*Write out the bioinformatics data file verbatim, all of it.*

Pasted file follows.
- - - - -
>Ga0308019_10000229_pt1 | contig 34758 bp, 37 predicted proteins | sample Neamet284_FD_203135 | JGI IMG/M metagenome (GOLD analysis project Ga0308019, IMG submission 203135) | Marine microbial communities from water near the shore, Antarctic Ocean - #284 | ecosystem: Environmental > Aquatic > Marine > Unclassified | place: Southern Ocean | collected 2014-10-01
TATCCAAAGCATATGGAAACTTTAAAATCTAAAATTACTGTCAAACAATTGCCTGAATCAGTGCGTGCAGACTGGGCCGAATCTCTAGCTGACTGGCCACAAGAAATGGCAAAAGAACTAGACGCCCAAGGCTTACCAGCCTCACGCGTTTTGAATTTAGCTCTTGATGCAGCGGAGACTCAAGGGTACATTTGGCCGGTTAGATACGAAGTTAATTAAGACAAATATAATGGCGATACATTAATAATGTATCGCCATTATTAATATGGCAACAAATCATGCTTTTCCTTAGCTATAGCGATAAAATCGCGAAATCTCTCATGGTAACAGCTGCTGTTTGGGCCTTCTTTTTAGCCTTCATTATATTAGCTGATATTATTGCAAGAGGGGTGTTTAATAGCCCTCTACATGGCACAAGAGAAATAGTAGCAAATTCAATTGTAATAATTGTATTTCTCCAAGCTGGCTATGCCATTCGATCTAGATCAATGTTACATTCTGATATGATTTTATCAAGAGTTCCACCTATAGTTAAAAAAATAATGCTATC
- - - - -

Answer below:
>Ga0308019_10000229_pt1 | contig 34758 bp, 37 predicted proteins | sample Neamet284_FD_203135 | JGI IMG/M metagenome (GOLD analysis project Ga0308019, IMG submission 203135) | Marine microbial communities from water near the shore, Antarctic Ocean - #284 | ecosystem: Environmental > Aquatic > Marine > Unclassified | place: Southern Ocean | collected 2014-10-01
TATCCAAAGCATATGGAAACTTTAAAATCTAAAATTACTGTCAAACAATTGCCTGAATCAGTGCGTGCAGACTGGGCCGAATCTCTAGCTGACTGGCCACAAGAAATGGCAAAAGAACTAGACGCCCAAGGCTTACCAGCCTCACGCGTTTTGAATTTAGCTCTTGATGCAGCGGAGACTCAAGGGTACATTTGGCCGGTTAGATACGAAGTTAATTAAGACAAATATAATGGCGATACATTAATAATGTATCGCCATTATTAATATGGCAACAAATCATGCTTTTCCTTAGCTATAGCGATAAAATCGCGAAATCTCTCATGGTAACAGCTGCTGTTTGGGCCTTCTTTTTAGCCTTCATTATATTAGCTGATATTATTGCAAGAGGGGTGTTTAATAGCCCTCTACATGGCACAAGAGAAATAGTAGCAAATTCAATTGTAATAATTGTATTTCTCCAAGCTGGCTATGCCATTCGATCTAGATCAATGTTACATTCTGATATGATTTTATCAAGAGTTCCACCTATAGTTAAAAAAATAATGCTATC